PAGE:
Aus bears scary resemblance to pre-collapse Ireland

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An analysis of the shattered Irish housing market published Tuesday by unconventional economist Leith van Onselen has raised serious concerns for Australia.

Ireland’s house values have collapsed by 50%, on average, since 2007 and the island nation’s home owners have collectively lost the equivalent of A$315bn.

Van Onselen notes that in 2004, Ireland was the ‘toast of Europe’, a country with a GDP per capita roughly 20% above the European average.

“How things change… As is the case with most housing bubbles, Ireland’s was fuelled by a number of inter-related drivers: easy credit, speculation, and unresponsive supply.”

In 2007, the Ireland Central Bank’s Financial Stability Report showed lending restrictions on investor mortgages were relaxed in the mid-1990’s, enabling property investors to borrow at the same interest rate and on similar terms to owner-occupiers.

“This led to a surge of property investment... In fact, as at June 2007, investors accounted for around 27% of total mortgage lending – slightly below Australian investor’s share of 32% of total mortgage lending.”

The sharp rise in property prices prior to the GFC forced rental yields down as well.

“As such, recent investors were cash flow negative in 2007, since rental income nowhere near covered holding costs. So just as property investors in Australia rely predominantly on capital appreciation to make ends meet, investors in Ireland were doing the same.”

The Irish planning system also contributed to the bubble, he argues, by creating a system of supply that was unresponsive to market demand. Governments granted planning permits ‘too late’, resulting in the building of large numbers of standardised, small, poor-quality homes in satellite locations far from city centres – something van Onselen believes is currently happing in certain parts of Australia, including Melbourne.

There are, of course, significant differences between the Irish and Australian economies and van Onselen believes that an Australian housing bubble, while certainly possible, wouldn’t likely be as dramatic as the Irish one.

“There are some pretty big differences. Ireland’s exchange rate and monetary policy is set by the ECB, while Australia has control over its own economy.”

Ireland also doesn’t have Australia’s mining sector, but van Onselen warns that, if we were to experience a mining bust, ‘that could be our catalyst’.

“There certainly are a lot of similarities, but I don’t think we’d have nearly as big a bust as Ireland; we’ll have a similar, less drastic fate.

“The risk for Australia is it basically hinges on the mining boom. If we had a big, big drop-off in mining, we could have a pretty big drastic adjustment. But it’s hard to say what the price adjustment would be if that happened. I couldn’t see Australia being anywhere near 50% [reduction in home values] but 20% could be possible.”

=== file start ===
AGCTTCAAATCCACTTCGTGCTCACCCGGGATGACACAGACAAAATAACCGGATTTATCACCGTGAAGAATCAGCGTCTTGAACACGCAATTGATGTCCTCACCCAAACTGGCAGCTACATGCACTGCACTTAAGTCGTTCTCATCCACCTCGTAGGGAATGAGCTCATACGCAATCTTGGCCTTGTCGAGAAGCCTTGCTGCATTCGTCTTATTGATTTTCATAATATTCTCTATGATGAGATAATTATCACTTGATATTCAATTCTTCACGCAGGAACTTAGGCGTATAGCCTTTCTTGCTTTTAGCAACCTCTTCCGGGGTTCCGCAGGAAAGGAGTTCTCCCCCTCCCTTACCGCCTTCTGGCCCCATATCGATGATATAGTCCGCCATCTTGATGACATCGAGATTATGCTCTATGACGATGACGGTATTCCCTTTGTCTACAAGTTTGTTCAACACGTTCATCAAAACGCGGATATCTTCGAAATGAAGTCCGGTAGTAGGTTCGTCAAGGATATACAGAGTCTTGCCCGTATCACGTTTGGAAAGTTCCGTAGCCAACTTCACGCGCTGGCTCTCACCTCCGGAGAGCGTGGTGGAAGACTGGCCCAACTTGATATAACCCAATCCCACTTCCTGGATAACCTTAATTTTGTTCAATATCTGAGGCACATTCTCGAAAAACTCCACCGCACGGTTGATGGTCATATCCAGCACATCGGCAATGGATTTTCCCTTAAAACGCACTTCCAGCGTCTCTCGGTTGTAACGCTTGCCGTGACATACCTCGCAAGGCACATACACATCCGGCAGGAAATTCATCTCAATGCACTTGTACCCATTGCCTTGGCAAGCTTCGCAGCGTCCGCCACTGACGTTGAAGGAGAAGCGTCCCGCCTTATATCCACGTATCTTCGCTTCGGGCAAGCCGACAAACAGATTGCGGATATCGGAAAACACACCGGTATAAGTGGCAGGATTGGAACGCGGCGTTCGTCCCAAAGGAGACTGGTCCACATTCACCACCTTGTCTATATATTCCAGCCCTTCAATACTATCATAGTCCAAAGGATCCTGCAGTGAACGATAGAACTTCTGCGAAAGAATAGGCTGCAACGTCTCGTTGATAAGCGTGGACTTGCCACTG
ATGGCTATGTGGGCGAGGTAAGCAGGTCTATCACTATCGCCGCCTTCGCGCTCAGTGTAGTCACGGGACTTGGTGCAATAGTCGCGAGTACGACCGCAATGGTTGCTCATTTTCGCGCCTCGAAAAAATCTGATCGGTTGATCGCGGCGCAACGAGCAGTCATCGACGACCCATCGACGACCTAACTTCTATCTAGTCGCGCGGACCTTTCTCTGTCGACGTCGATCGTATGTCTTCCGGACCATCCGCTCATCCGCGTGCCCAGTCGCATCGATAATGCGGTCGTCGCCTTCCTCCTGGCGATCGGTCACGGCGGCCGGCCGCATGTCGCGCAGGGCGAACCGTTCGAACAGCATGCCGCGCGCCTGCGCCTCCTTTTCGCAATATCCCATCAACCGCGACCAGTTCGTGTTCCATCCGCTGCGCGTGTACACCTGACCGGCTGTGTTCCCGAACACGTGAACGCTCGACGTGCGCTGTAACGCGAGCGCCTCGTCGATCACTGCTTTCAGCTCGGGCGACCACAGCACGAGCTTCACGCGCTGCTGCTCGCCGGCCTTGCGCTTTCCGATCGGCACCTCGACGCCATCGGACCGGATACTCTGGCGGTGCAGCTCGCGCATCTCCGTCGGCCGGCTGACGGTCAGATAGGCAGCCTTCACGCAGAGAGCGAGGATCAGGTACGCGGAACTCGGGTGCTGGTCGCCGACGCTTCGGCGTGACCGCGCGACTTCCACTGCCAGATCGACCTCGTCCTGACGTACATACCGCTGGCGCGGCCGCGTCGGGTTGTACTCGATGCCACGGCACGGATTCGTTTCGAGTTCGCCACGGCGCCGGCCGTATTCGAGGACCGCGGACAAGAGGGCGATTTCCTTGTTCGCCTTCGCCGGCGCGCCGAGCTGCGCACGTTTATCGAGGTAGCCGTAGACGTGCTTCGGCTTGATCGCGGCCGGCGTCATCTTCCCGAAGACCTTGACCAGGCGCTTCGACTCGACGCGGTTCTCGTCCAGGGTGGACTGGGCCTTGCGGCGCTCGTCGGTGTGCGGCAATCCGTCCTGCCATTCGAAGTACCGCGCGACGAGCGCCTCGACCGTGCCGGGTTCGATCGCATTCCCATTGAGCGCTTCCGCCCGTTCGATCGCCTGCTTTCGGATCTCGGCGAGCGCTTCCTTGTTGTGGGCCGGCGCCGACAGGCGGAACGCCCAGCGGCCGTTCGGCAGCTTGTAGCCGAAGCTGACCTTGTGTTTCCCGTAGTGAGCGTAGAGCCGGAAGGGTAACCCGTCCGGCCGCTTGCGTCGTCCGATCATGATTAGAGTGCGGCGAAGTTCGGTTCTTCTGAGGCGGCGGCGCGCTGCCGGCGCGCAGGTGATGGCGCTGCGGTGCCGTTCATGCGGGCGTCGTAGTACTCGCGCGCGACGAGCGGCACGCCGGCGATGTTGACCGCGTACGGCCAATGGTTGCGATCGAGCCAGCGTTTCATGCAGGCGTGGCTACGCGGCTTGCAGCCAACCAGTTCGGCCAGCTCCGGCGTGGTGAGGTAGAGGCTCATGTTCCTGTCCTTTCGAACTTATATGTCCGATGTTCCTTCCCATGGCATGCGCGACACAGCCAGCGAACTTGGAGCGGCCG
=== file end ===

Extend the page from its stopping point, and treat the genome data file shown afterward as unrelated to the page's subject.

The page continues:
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  • andy garcia says on 12/04/2013 02:10:32 AM

    there wont be any bubble we have an intake of 150 thousand migrant plus all undocumented visitors i cant see any bubbles

  • Nostradoomus says on 15/04/2013 08:32:17 PM

    A correction within the Australian Hosing market is getting closer by the day... A lot of "experts" argue that Australia went through the GFC with little damage... But the reality is that the so called GFC should be renamed to the US-FC and its domino effect is just starting to pass by the Eurozone... Asia and Australia are next on the game...
    To expect a simultaneous economic fall out both in the USA and in other economic areas of the world is naive and a clear example of economic ignorance, and so is to keep believing that Australian property prices are set to keep rising... Just do a simple exercise yourself: Search for rental properties in Sydney's Easter Suburbs and those ones close to the CBD. More than 800 properties are available and ready to be leased, but the ridiculous prices push tenants to queue for the cheapest options in the markets (those rentals under $550)... If you bought an "investment property" in the aim to rent it around the $600+ mark, be ready to have it empty for a while...
    This is just the beginning, and pretending that nothing will ever happen here is a very irresponsible move. To compare the US housing market to the Australian Housing market is something like comparing Japan's Motor Industry with India's car industry... The only thing that makes us different to any developing nation in the world is our (more equal) distribution of wealth. Even Mexico and Brasil have, today, a stronger manufacturing sector than ours... The Bulls take pride on our interrupted 21 year period of economic growth... So it has been in places like Chile, Colombia, Peru and Mexico, but only for the people with money and influence in industries such as mining and real estate. And as the distribution of wealth is so precarious in those countries, chances are those wealthy chileans have made even more profits that you!

  • June says on 12/10/2013 02:34:57 PM

    andy garcia - you may want to rethink your comment. Most the of the immigrants are poor and cannot afford housing anyway, so they won't save the over-valued housing market. Crash!

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